Male/Female Brain Differences
An interesting Baltimore Sun article, Hormones wire men’s, women’s brains differently, surveys recent research showing how hormones trigger physical differences in male and female brains.
Among the newest findings: A previously unknown hormone appears to launch puberty’s sexual and mental transformation; growth hormone is made in the brain’s memory center at rates up to twice as high in females as in males; and the brain’s hot button for emotions, the amygdala, is wired to different parts of the brain in women and men.
Testosterone and estrogen, the primary male and female hormones, have been shown to permanently affect behavior; if these hormones are blocked at key stages of development, gender-related behavior can be altered. The newly discovered hormone is kisspeptin, which is released by the brain at puberty. It triggers the release of other hormones, and eventually estrogen and testosterone are sent back to the brain, imprinting female or male brain characteristics.
“The bias of mainstream neuroscience for the last 25 years has been, ‘OK, sure there’s some sex differences way down deep in the brain in this little structure called the hypothalamus, but otherwise the brains of men and women were pretty much the same,'” said Larry Cahill, a neurobiologist at the University of California, Irvine.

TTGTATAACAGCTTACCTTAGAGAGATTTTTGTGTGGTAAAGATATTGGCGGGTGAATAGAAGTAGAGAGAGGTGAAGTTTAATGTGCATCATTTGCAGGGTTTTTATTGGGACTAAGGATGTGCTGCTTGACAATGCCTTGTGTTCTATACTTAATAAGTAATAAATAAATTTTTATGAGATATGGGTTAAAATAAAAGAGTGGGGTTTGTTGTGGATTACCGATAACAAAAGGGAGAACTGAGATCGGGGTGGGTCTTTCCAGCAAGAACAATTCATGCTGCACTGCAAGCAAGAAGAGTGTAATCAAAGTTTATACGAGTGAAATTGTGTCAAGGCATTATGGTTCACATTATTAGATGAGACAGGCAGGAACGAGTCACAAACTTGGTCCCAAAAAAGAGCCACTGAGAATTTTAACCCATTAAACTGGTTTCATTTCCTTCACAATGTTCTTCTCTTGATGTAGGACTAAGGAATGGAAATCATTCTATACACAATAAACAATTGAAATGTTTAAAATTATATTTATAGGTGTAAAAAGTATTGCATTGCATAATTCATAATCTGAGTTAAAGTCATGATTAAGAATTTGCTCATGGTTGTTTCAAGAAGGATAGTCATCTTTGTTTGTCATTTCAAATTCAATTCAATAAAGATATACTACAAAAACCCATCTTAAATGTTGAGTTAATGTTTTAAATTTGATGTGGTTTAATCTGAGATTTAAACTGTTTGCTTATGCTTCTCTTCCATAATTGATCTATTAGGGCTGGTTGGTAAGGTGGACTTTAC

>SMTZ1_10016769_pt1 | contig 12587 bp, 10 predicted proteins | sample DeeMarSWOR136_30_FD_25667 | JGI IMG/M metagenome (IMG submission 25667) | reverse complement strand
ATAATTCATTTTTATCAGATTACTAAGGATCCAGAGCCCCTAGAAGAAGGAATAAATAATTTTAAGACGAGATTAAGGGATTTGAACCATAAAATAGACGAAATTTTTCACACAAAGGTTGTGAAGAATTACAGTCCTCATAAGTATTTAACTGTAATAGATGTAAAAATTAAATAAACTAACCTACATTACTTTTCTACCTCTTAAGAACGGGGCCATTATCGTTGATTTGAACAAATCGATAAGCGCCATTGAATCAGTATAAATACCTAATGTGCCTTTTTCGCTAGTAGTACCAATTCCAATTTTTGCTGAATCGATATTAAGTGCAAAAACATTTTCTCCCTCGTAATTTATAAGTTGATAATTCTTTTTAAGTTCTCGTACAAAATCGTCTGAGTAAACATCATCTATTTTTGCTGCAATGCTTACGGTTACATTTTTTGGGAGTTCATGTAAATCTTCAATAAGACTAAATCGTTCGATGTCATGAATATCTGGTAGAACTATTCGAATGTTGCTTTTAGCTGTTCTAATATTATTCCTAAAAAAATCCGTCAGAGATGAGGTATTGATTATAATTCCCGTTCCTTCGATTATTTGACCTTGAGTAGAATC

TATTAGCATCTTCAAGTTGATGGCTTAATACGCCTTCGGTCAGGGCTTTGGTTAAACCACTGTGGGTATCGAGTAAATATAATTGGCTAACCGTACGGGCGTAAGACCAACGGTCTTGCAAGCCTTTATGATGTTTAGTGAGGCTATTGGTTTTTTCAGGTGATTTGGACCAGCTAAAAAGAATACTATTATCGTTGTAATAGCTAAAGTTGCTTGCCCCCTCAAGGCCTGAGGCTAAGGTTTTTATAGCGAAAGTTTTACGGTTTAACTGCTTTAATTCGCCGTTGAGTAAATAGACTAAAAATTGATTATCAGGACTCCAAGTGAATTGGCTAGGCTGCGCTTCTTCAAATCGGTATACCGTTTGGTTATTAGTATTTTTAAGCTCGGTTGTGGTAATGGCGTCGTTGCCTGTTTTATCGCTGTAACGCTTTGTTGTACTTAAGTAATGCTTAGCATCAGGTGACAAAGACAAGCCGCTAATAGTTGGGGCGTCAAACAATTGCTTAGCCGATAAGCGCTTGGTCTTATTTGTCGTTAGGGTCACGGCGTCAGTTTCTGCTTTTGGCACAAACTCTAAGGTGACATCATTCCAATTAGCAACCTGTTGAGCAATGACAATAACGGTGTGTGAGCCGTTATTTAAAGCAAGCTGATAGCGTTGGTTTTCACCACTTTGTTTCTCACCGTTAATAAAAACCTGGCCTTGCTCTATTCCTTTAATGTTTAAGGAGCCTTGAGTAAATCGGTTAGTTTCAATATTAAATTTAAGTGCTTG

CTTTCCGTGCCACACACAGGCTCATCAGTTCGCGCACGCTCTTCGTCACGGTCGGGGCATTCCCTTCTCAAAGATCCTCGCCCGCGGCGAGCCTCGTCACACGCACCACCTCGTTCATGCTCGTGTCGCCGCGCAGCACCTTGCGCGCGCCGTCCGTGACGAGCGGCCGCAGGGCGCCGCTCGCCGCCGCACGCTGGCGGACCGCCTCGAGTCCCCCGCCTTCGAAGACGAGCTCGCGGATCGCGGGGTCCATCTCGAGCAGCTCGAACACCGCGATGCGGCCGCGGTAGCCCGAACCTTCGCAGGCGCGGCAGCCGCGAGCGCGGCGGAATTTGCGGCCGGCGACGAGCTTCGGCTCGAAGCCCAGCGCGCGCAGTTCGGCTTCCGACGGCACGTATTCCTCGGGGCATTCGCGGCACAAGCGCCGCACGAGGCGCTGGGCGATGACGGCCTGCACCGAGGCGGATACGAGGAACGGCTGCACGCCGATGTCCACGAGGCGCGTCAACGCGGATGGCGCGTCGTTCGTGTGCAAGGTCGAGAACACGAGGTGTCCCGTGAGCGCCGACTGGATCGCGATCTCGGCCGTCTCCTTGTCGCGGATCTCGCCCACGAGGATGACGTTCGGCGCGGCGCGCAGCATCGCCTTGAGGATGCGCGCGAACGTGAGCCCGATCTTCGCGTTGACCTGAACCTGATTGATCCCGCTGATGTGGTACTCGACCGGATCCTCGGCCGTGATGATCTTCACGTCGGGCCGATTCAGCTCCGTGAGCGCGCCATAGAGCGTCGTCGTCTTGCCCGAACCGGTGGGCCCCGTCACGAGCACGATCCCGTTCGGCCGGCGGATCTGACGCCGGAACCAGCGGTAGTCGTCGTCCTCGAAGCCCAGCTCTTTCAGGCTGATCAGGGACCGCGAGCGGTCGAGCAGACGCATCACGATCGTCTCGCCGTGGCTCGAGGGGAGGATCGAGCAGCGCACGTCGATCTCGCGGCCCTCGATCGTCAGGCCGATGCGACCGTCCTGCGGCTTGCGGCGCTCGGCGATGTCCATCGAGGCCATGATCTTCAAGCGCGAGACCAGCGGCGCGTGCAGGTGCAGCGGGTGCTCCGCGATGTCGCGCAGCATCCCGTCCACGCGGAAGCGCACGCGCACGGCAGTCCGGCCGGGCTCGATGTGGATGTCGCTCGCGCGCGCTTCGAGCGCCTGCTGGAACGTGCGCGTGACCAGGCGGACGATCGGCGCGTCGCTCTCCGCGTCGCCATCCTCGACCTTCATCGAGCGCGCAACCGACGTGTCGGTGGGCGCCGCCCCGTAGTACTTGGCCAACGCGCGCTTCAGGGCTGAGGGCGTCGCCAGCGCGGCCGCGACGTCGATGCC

“That was wrong, as wrong as could be,” said Cahill, who is using imaging technology to show how male and female brains are wired for emotions. “Sex matters a lot in how the brain works, and we neuroscientists have to change our tune.”
These gender differences result in different ways of processing the same information:
In one experiment, Cahill showed that when men and women watched the same emotional movie, the right side of the amygdala was more active in men, and the left amygdala was more active in women. “They’re using very different brain processes to create enhanced memories,” he said.
Interesting and provocative work, though the idea that men and women respond to different ads, sales approaches, etc., isn’t exactly breaking news to marketers. Still, better understanding of these gender differences may lead to better targeting and fewer marketing misfires in the future.